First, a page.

From the author of We Speak in Storms comes a twisty, psychological thriller about three friends searching for the truth in the aftermath of a plane crash. The morning after their senior year beach party, Izzy, Cass, and Janie are woken by a thundering overhead. Then they and their classmates watch in shock as a plane crashes into the water. When the passengers are finally recovered, they are identified as Izzy's twin brother, Israel, Cass's ex-boyfriend, Shane, and Janie's best friend, Nate. But Izzy can feel when her brother is in pain, and she knows he's not really dead. So she, Cass, and Janie set out to discover what actually happened that day--and why the boys were on the plane. Told in alternating timelines and points of view, this powerful and captivating novel follows the three boys in the weeks leading up to that fateful flight, and the girls they left behind as they try to piece together the truth about the boys they loved and thought they knew. A spellbinding story about the ripple effects of tragedy, the questions we leave unanswered, and the enduring power of friendship.
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In the lead up, we witness the decisions that led to the crash, and the troubles that contributed. In the aftermath, we see the three girls torn apart in their grief, their search for answers, and their hope for meaning in it all. As they follow the leads they can find, they hold hope that the end was not really the end, particularly with Izzy's twin-sense that tells her that her brother is not truly gone and the dolphins that she spotted around the crash.
What I loved: This was a heart-breaking story of loss, grief, and hope. The book is very heavy, as before the boys are wrapped up in their individual troubles and afterwards, the girls are consumed by their grief. I appreciated both sides of the perspectives, which give the reader answers they could never have gotten without it. The book did showed depression and the need for help that can be difficult to see.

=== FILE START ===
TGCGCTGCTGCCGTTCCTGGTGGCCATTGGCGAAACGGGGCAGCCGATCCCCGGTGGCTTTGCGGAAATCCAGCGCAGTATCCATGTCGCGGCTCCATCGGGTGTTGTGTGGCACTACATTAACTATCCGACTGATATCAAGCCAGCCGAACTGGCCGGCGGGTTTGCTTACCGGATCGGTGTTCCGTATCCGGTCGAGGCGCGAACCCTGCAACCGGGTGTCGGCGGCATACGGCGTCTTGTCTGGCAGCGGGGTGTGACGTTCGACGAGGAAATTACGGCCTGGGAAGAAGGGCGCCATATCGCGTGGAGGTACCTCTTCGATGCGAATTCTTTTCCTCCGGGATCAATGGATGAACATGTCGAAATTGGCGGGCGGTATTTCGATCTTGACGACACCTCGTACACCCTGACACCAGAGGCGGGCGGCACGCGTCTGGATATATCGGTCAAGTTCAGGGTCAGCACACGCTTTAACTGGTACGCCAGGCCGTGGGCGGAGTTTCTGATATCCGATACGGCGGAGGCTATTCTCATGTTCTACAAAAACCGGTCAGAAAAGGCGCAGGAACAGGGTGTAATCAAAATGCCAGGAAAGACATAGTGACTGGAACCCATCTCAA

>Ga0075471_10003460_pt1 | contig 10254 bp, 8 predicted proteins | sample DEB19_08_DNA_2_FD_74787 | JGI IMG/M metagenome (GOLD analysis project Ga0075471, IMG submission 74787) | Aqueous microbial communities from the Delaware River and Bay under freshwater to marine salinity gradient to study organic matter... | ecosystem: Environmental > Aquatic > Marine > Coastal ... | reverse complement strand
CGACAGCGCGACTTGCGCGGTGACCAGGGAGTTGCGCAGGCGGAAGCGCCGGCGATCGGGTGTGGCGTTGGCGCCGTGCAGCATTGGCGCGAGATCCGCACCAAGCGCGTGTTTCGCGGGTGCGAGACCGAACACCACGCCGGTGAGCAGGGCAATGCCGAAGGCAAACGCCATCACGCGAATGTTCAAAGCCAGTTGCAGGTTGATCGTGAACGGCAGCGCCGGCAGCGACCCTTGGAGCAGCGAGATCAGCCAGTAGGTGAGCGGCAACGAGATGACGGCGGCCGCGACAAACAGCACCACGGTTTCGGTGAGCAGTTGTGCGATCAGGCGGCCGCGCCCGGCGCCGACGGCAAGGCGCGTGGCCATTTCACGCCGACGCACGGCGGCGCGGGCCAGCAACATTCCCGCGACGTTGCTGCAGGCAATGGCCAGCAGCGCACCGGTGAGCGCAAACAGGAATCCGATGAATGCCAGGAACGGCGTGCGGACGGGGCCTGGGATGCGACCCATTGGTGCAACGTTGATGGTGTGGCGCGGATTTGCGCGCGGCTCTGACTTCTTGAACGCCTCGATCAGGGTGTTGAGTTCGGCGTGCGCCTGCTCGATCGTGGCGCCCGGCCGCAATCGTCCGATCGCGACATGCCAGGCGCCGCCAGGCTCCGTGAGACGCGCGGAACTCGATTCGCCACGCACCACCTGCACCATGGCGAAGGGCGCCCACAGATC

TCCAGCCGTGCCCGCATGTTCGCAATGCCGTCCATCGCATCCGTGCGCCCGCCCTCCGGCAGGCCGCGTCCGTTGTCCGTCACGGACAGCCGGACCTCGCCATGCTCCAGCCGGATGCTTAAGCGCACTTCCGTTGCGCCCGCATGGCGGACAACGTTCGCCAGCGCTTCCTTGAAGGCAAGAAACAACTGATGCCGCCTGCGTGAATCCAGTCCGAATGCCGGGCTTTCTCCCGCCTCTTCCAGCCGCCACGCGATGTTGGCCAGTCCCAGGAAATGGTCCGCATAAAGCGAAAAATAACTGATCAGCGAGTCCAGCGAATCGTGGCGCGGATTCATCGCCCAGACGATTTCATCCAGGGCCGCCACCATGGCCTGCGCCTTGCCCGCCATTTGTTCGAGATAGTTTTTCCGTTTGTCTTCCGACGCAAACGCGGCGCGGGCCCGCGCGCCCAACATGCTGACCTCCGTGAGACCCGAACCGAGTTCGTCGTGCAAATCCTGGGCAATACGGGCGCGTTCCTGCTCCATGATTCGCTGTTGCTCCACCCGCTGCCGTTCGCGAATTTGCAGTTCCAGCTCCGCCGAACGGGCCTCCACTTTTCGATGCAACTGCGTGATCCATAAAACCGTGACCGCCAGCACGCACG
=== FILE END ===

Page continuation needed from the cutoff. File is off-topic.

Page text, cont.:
What left me wanting more: Neither before nor after do the characters get the help they need, and the boys and girls felt like they were struggling with worries and grief. I would have liked to see more of that, even in the wake of the accident for those left behind but heavily touched by the accident. Although this was billed as a thriller, there was not really any part of it that felt like a thriller to me - it was more of a contemporary/drama. It was much slower than I expected, but this may have been because I expected a thriller.
There are some really heavy themes/topics in this book, and I would recommend also giving resources to teens who might read this. Beyond the depression and grief that we see, there is also troubling internet conduct, forged documents, some bullying, and other things that would be helpful to discuss with precautions and to create awareness of the problems there and how to handle them if you see them.
Final verdict: THE SKY ABOVE US is a heavy YA drama about grief, depression, and hope. This is a heart-breaking read that will definitely stick with me.